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New Orleans Judge Barbier Will Hear Gulf Spill Cases
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New Orleans Judge Barbier Will Hear Gulf Spill Cases


New Orleans Judge Barbier Will Hear Gulf Spill Cases

New Orleans Judge Barbier Will Hear Gulf Spill Cases
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U.S. District Judge Carl Barbier in New Orleans will preside over more than 300 lawsuits related to the BP oil spill in the Gulf of Mexico. Barbier once held bonds issued by companies that are now the targets of the lawsuits. Law professor Mitch Crusto of Loyola University New Orleans talks to Linda Wertheimer about the long courtroom battles ahead.


A federal judicial panel has made the decision that hundreds of lawsuits related to the BP oil spill will be heard in New Orleans. U.S. District Court Judge Carl Barbier will now preside over all those civil suits.

To learn more about the Louisiana judge and what's likely to happen, we called Mitch Crusto, who teaches at Loyola University New Orleans College of Law.

Professor Crusto, welcome.

Professor MITCH CRUSTO (Loyola University New Orleans College of Law): Well, thank you very much, Linda.

WERTHEIMER: Though a number of Louisiana judges who might have been considered by the federal panel to hear this group of cases, but they recused themselves because they have financial ties to the energy industry, oil drilling, Barbier did not, even though he did have some investments in companies that are defendants in some of these cases. Why isn't it a conflict of interest for him?

Prof. CRUSTO: Well, Linda, certainly, there were proposals or requests for the judge to recuse himself. He owned some bonds in two of the defending companies. He did not accept recusal based on his reading of the criteria for recusal. One of the reasons for that is you're not really, as a bond holder, truly an owner of a company as a shareholder would be. Based on that criteria, he felt that he did not need to recuse himself, and then he subsequently sold his bond interest in those investments.

WERTHEIMER: So the fact that he sold his holdings, did that put him over the top?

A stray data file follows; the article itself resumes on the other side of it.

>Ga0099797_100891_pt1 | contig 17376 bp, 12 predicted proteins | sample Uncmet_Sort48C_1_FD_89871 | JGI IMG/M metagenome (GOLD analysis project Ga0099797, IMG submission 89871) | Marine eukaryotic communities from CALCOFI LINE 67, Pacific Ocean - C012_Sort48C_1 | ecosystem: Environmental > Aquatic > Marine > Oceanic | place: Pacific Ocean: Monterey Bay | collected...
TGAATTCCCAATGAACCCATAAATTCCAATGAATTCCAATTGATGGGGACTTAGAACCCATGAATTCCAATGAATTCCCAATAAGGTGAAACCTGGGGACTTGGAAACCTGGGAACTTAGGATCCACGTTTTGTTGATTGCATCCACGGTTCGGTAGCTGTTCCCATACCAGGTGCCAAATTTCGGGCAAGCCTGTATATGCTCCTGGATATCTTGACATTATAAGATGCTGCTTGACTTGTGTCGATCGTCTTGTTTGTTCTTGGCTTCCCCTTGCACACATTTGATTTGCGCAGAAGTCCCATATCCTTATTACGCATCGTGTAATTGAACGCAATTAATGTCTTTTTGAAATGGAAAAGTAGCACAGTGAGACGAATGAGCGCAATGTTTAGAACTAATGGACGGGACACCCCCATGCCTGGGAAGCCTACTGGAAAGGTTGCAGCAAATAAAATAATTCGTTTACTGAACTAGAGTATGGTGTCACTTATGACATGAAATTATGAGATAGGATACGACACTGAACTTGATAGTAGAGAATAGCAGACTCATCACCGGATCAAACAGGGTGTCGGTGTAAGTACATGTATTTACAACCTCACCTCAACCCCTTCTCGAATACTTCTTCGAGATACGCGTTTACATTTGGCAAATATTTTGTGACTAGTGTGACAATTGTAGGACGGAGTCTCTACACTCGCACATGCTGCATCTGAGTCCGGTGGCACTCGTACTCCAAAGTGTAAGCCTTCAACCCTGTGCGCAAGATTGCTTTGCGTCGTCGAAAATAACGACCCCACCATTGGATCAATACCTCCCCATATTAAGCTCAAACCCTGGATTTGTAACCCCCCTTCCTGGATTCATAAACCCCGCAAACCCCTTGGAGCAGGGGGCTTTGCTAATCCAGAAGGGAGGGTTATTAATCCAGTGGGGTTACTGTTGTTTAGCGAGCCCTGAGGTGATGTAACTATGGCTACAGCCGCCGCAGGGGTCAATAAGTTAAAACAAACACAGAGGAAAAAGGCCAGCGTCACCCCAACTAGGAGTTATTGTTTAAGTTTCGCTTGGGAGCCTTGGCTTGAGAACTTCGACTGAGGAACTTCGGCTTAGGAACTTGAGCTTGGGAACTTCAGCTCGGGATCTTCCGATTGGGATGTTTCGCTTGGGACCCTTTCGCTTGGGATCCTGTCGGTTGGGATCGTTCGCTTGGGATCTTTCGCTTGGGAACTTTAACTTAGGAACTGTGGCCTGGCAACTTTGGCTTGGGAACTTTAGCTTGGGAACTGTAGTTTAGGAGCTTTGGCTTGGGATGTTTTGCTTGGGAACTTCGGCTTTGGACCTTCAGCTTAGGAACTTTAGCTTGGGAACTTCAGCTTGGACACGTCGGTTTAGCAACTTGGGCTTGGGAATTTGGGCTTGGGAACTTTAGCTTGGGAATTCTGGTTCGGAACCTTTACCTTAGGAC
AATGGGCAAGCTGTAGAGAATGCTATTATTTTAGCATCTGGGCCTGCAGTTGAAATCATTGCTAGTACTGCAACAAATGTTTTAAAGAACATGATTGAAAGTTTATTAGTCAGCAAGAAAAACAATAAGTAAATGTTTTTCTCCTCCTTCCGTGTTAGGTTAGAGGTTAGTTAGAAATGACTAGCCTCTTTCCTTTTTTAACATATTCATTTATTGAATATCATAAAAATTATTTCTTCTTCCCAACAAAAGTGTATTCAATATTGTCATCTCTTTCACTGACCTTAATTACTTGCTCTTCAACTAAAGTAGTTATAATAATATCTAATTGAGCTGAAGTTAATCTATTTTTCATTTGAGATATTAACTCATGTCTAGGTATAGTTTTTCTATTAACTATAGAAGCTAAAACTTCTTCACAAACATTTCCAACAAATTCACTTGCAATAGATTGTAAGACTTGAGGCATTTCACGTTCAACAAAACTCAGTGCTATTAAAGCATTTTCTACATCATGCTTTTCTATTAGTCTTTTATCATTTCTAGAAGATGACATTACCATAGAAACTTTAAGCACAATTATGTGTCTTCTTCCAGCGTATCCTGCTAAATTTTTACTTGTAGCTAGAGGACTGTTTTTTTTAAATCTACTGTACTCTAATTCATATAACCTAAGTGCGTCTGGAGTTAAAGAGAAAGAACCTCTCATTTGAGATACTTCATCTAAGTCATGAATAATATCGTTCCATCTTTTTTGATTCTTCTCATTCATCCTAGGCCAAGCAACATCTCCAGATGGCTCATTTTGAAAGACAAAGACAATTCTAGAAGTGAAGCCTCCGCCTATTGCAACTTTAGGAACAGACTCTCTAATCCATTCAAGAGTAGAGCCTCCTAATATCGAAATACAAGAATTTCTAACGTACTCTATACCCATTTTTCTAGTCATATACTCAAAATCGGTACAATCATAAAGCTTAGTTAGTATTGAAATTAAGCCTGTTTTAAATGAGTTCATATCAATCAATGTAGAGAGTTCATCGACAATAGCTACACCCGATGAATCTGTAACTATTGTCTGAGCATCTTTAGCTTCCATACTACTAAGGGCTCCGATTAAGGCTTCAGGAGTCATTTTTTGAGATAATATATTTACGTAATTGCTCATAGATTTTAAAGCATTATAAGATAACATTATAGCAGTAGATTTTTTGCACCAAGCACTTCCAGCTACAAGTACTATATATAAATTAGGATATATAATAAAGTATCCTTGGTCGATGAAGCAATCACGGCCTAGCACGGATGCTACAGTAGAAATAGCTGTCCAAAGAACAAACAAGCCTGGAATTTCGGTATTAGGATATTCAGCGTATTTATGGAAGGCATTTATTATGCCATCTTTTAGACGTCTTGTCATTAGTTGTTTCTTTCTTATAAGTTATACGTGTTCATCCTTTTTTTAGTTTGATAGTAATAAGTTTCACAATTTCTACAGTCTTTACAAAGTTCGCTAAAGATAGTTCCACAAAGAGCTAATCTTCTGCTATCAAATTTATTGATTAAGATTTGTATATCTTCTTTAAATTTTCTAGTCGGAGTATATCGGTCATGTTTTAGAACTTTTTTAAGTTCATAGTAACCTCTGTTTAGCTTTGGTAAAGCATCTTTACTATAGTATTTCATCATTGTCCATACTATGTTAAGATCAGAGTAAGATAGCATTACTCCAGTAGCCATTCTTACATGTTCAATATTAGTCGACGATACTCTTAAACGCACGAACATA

Prof. CRUSTO: Well, I don't think it was really required. I think it was just a showing of good faith that he would not have a continuing relationship with the investments that were the subject of the issue.

WERTHEIMER: He was one of the judges that heard quite a few cases about Hurricane Katrina. How'd he do there?

Prof. CRUSTO: He did a very good job in balancing the various interests of homeowners, the insurance companies and the various economic interests that were in litigation. He certainly did not side always with plaintiffs, and he did not side always with insurance companies.

WERTHEIMER: What about the federal official who is going to monitor and make some decisions about who gets what in the BP oil settlement? Kenneth Feinberg, he will oversee the $20 billion compensation fund.

Prof. CRUSTO: Yes.

WERTHEIMER: Is there overlap between his work and Judge Barbier's work?

Prof. CRUSTO: There is certainly some overlap. Judge Barbier's litigation should involve personal injury claims of the oil rig workers, economic injury and loss of livelihood for shrimpers and oystermen and resort owners, property owner's damages. There's a very large pie that he would be overseeing. Mr. Feinberg's duty is to seek out and expedite claims that might be resolved without litigation. So his role could be a little bit more of a bill-paying role, where there is not legal issues of liability. Some of Feinberg's activities will reduce the amount of activity by the judge.

WERTHEIMER: One of the points of having this trust fund, this $20 billion for Mr. Feinberg to parcel out, was to speed things up. How long do you think the other side of it's going to take? I mean, how long is this legal process going to take?

Prof. CRUSTO: Well, it could take quite a long time. If you look at the Valdez spill, there was litigation up to the Supreme Court and rounds and rounds on the issue of punitive damages. This could take, quite frankly, I would say a number of years. I wouldn't want to guess - 10 to 20, perhaps, to complete the entire process, depending on issues of punitive damages and possibly those issues going to the U.S. Supreme Court. It's going to be a long time.

WERTHEIMER: Mitch Crusto teaches at Loyola University New Orleans College of Law. Thanks very much, Professor Crusto.

Prof. CRUSTO: Thank you, Linda.

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WERTHEIMER: You're listening to MORNING EDITION, from NPR News.

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